Selling your art: “Your colours are the wrong shape”

Selling your art
Tony Hancock gives up his day job to become an artist. He's a lot of enthusiasm, but little talent, and critics dislike his work. Nevertheless, he impresses a talented artist.
The REbel Tony Hancock

Selling your art

At some point everyone who has ever painted or drawn a picture will ask the question “How do you go about selling your art?” You know your pictures are good, your family and friends tell you they are – and you start to wonder whether you could sell the odd painting, drawing or photograph, maybe even supplement your pocket money, salary, pension or welfare. From there it is but a small step to imagining you are earning a living from art and, maybe, perhaps, even eventually becoming a famous artist!
Probably one of the best films for any artist is the comedy “The Rebel” with Tony Hancock. Tackling every artistic cliché in the book, and cutting artist, public, and galleries down to size. he struggles through the gamut of disdain and admiration that every artist will experience in his attempts to be eventually be “discovered”

Tony Hancock

So how does one go about selling pictures and and ultimately making a living from being an artist?

Selling your art in galleries

As musicians have to perform so artists have to exhibit, and the misconception is that this has to be through a gallery. Unfortunately this is easier said than done. Galleries work on different systems and levels but have one thing in common: they all exist to make money! The majority of galleries are not owned or run by artists, may know little about art, and will not hesitate to shatter your delusions of genius at the first opportunity. Art is a business and at the higher end dealers and gallery owners are not dissimilar to stockbrokers (or indeed, dare I say it: pimps!). They have a list of clients and collectors whom they jealously cultivate. They only take work that they know they can sell. The most prestigious galleries will collect a “stable” of artists, often straight out of art school. This they will slowly build until it can be harvested most profitably. Many of these artists will receive an allowance; contracting to provide enough work for a series of exhibitions from which they will receive none of the proceeds but might just propel some of them to the next level.

Cork street in London – centre of London art market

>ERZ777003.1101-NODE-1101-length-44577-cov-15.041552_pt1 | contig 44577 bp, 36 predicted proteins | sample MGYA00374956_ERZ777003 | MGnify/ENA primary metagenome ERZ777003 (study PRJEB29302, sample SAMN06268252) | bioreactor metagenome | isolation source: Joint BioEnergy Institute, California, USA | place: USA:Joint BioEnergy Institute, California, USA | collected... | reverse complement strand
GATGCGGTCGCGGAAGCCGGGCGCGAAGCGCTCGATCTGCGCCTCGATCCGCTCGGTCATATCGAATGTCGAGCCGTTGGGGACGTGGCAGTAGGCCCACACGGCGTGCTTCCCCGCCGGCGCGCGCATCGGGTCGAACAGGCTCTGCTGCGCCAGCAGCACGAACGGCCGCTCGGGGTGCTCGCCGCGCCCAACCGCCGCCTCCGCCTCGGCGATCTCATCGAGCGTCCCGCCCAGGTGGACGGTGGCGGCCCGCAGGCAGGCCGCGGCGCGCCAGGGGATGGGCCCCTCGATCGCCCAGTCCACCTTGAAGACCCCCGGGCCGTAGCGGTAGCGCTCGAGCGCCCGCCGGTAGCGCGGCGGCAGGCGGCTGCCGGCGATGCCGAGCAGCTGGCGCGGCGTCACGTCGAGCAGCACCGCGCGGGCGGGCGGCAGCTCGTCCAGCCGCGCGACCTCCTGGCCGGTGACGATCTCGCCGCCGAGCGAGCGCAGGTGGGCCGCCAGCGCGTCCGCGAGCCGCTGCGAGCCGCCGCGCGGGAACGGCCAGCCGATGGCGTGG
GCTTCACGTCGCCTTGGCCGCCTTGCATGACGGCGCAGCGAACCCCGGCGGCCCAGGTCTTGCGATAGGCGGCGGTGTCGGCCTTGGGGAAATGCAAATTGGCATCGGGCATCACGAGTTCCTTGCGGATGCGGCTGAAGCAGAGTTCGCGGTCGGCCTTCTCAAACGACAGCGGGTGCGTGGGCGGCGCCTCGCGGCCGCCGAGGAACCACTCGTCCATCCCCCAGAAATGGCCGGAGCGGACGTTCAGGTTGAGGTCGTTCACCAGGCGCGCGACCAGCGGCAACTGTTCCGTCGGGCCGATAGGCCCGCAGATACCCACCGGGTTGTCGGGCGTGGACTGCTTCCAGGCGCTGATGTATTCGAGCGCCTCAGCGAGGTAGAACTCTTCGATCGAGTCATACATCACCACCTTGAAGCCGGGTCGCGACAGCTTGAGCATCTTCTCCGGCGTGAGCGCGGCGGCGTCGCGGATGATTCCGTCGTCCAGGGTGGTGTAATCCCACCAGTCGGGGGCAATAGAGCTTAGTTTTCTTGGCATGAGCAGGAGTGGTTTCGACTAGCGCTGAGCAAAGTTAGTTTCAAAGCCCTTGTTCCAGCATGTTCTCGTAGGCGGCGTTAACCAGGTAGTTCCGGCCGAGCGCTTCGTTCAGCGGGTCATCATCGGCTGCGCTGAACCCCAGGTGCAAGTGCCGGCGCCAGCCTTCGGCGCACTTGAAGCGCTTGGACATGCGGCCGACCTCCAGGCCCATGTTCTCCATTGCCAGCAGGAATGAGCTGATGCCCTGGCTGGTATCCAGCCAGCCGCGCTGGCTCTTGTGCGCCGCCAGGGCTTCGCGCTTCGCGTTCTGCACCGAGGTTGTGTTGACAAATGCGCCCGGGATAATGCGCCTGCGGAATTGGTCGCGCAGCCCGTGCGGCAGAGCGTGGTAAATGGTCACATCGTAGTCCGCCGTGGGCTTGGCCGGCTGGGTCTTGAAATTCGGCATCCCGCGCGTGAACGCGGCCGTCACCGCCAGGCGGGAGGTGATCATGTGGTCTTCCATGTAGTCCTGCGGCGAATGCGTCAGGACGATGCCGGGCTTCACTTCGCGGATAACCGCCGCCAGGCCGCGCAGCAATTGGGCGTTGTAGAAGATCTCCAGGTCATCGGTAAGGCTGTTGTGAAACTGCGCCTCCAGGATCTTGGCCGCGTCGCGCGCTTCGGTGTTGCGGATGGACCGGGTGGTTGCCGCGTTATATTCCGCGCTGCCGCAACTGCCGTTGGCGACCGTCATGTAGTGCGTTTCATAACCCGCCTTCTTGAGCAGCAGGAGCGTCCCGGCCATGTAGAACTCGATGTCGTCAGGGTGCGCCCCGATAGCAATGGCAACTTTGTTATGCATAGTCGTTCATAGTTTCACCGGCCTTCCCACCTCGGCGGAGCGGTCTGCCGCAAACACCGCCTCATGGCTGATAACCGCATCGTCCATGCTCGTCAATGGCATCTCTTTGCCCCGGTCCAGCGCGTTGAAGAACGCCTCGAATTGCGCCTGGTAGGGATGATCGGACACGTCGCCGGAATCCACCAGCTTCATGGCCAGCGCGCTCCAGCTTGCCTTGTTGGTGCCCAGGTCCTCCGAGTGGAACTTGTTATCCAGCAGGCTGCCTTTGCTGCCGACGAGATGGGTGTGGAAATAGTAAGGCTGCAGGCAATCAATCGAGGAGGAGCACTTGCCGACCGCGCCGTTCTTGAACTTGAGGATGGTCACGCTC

The backing of a top gallery can in turn ramp up the price of a fashionable artist’s paintings almost regardless of the artistic merit of the work involved. Approaching one of these galleries with a tatty portfolio of grotty little daubs is not advised for those with low self esteem!

Selling your art; Group or solo

Group or solo exhibitions in rented galleries or venues only really work if the gallery has a decent mailing list or regular flow of visitors. By the time rental, commission of around 25%, cost of transportation and hanging, postage and the inevitable private view are taken into account the artist will probably be out of pocket. Can look good on a CV though.


The Premiere for the exhibiting artist. At your first private view expect some measure of success! Around a third of the people you invite will turn up – most, if not all of these, will be friends, family and colleagues. In some cases someone will buy something. Copious amounts of (artist supplied) cheap wine will be consumed, nibbles will be trodden into the carpet and glasses will be broken. The rest of the exhibition will be a complete anti-climax as the general public, who don’t know you, are indifferent to your work and won’t be
getting any free wine, stay away in their droves. And for subsequent exhibitions It only gets worse as PV fatique sets in and friends, family and colleagues tire of the novelty of your artistic endeavours and rediscover their TV sets.


Most people, to quote the well known phrase; “know nothing about art but know what they like”. Unfortunately, when it comes to art very few people have the confidence to rely entirely on their own judgement; and so what they actually like can very easily be moulded by what they perceive to be the superior knowledge of gallery owners. All people are extremely wary of looking foolish – and buying the wrong piece of art can be as agonising to the art buyer as buying the wrong trainers is to a peer pressured teenager. The gallery system gives the public the cultural safety net of knowledgeable advice delivered in a reassuringly highbrow environment and at a satisfyingly painful price.. If a Picasso painting were to turn up at a local boot fare at a tiny percentage of its real value nobody would touch it with a barge pole – a Picasso forgery on the other hand, underwritten by the learned opinion of experts, would be snapped up! The approval of a major gallery can make or break an artist, sometimes both in, short order.